Prepared for the
Conference of Presidents of Major American Jewish Organizations

in association with Access/Middle East
by the Jerusalem Center for Public Affairs
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DAILY ALERT

May 29, 2003

To contact the Presidents Conference:
info@prescon.org

In-Depth Issue:

Saudi Student in U.S. Accused of Aiding Extremists - Paul M. Barrett (Wall Street Journal)
    In the days after Sept. 11, 2001, Sami Omar al-Hussayen, a Saudi graduate student in computer science at the University of Idaho, led fellow Muslims in a candlelight march remembering the dead.
    Yet federal investigators say Hussayen's public image was a cover for a secret career supporting terrorism.
    The indictment against him alleges that he raised money for the Islamic Assembly of North America, a Michigan organization the government is investigating for possibly supporting terrorists in the Middle East.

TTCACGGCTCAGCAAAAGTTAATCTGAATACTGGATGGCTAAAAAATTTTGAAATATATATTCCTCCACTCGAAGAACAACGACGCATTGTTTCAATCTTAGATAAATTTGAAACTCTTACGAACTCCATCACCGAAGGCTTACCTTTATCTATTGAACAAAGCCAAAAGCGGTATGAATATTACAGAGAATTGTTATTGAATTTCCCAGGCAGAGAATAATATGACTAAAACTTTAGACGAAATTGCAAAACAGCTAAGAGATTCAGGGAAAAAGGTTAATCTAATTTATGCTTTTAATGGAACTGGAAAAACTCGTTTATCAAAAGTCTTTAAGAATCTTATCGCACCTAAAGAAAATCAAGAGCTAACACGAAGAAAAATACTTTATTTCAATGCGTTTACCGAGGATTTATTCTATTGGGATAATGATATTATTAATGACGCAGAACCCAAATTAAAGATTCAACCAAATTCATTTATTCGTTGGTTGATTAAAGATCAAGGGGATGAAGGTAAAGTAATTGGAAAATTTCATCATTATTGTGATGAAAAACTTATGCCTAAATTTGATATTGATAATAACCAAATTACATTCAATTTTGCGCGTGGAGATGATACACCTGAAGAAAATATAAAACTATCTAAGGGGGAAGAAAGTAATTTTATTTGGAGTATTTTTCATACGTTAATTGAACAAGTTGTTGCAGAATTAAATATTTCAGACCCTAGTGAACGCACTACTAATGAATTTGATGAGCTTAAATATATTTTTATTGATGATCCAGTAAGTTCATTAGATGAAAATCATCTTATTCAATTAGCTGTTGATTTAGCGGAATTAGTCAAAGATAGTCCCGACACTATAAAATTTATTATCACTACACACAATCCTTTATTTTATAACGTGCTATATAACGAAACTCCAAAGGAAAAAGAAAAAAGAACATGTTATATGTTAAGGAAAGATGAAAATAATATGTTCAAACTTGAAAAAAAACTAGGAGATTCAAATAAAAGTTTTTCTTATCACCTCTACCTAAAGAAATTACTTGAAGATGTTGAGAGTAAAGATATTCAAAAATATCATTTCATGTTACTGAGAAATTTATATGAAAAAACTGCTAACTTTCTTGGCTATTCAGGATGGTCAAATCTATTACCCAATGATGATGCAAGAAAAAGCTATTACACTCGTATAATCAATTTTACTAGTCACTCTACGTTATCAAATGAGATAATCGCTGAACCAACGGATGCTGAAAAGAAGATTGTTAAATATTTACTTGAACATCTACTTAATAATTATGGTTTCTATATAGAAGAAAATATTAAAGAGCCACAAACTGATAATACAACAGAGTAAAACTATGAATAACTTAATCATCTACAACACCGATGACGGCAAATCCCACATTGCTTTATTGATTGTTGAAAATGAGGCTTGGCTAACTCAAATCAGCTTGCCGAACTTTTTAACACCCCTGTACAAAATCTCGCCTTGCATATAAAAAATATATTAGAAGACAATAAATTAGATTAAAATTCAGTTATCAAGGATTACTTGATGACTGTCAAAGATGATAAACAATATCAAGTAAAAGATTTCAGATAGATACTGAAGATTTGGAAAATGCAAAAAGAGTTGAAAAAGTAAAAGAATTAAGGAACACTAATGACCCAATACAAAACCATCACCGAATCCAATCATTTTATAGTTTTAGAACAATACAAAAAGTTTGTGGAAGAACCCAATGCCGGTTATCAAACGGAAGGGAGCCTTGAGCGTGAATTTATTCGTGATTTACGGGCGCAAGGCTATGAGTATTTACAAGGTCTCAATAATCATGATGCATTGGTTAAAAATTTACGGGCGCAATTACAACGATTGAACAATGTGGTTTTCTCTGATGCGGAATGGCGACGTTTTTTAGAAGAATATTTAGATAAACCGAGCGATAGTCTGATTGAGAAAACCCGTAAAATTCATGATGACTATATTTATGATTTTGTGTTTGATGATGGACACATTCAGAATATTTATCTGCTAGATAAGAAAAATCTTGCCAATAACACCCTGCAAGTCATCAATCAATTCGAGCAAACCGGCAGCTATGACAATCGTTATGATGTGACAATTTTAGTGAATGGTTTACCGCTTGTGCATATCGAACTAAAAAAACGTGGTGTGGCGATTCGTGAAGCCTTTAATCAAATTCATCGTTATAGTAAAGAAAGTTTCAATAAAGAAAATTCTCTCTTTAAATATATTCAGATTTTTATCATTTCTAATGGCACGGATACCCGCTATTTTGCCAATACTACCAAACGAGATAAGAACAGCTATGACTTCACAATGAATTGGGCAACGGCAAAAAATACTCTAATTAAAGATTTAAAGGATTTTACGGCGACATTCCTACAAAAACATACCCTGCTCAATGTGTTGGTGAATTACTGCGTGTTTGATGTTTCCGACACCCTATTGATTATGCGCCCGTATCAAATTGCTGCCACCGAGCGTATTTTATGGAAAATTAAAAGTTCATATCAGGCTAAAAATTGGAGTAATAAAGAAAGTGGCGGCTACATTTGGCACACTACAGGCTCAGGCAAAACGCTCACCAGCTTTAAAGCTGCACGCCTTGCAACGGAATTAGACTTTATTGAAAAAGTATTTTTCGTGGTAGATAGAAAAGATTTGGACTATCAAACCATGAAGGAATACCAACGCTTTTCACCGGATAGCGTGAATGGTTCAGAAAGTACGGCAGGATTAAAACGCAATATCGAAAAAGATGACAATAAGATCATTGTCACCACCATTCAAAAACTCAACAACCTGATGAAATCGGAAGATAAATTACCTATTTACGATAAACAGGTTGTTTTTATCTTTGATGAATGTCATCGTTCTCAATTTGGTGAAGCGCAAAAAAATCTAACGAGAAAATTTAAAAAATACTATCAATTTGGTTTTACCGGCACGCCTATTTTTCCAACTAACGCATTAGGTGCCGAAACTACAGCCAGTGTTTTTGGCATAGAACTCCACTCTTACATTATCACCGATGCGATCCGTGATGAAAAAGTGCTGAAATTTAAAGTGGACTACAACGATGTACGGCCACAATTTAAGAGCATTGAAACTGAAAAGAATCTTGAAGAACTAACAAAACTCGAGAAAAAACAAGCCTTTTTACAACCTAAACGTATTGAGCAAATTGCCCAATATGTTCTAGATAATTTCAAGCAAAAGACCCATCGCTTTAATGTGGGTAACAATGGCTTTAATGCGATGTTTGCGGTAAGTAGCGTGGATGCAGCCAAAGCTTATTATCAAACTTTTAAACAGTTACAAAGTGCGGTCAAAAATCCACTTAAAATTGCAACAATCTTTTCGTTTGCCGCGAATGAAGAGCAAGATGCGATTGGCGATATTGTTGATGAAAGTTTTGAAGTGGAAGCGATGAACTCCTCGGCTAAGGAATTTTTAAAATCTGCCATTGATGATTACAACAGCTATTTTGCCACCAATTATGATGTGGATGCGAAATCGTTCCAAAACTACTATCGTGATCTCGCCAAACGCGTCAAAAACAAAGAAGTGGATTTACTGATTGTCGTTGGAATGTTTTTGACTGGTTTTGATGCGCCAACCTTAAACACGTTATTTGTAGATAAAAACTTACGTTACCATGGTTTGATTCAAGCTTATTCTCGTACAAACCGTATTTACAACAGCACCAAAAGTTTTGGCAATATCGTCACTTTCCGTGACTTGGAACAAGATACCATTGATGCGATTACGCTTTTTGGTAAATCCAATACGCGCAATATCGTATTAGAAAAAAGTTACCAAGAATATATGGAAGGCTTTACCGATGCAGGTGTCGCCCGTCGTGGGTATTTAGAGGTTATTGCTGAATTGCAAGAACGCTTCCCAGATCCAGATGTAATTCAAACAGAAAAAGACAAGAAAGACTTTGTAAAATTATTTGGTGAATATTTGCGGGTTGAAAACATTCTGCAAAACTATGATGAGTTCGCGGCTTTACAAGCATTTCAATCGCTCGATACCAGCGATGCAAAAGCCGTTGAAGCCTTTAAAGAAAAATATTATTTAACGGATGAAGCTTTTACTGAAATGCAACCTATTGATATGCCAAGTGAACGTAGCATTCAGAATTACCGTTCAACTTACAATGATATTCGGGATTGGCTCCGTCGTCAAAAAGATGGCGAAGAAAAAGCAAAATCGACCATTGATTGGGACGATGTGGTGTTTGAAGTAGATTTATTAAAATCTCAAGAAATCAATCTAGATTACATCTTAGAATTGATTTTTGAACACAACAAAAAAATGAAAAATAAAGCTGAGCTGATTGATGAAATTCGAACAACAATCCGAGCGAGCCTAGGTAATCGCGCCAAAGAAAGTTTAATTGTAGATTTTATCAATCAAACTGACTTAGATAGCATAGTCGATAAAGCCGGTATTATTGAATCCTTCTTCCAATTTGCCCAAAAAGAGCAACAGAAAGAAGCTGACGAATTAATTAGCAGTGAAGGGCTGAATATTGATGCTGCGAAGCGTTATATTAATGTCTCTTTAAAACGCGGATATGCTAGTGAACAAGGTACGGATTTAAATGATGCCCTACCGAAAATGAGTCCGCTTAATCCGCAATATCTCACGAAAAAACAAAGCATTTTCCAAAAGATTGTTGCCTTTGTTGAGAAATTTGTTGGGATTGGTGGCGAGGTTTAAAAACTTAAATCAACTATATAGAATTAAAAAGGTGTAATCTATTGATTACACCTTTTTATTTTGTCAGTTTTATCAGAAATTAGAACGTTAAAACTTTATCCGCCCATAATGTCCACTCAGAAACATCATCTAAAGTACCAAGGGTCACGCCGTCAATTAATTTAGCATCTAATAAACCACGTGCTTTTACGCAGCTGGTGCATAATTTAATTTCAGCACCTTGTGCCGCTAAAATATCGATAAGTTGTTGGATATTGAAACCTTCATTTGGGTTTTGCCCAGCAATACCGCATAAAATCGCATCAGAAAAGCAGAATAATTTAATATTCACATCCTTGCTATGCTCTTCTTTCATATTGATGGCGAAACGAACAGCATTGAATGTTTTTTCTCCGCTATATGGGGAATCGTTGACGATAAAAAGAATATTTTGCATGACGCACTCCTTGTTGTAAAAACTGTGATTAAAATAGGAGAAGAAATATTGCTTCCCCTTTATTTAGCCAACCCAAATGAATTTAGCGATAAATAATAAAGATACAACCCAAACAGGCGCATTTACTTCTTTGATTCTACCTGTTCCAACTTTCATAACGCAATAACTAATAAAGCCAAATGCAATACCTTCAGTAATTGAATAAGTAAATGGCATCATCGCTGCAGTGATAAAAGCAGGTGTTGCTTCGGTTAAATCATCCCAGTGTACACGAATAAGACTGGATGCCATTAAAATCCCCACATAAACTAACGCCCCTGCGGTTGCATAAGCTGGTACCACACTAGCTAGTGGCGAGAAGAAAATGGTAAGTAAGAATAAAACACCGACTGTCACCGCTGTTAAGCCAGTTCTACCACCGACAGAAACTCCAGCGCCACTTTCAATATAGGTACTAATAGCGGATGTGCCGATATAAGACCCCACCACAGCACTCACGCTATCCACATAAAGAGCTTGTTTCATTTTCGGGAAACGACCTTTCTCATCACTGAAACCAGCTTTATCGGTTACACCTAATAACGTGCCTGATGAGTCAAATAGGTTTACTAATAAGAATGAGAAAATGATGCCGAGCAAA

The FBI says Hussayen has communicated often with two radical clerics known as the "awakening sheiks" because of their ideological influence on young Arabs.
    The clerics are widely recognized as intellectual godfathers of Osama bin Laden's al Qaeda terrorist network.
    Hussayen, the son of a senior Saudi education ministry official, grew up in a comfortable home in Riyadh. Arriving in Idaho in 1999, he soon became the leader of the university Muslim Students Association.
    The Saudi government paid Hussayen's educational expenses, plus a $2,700 monthly stipend. It is now paying his legal expenses.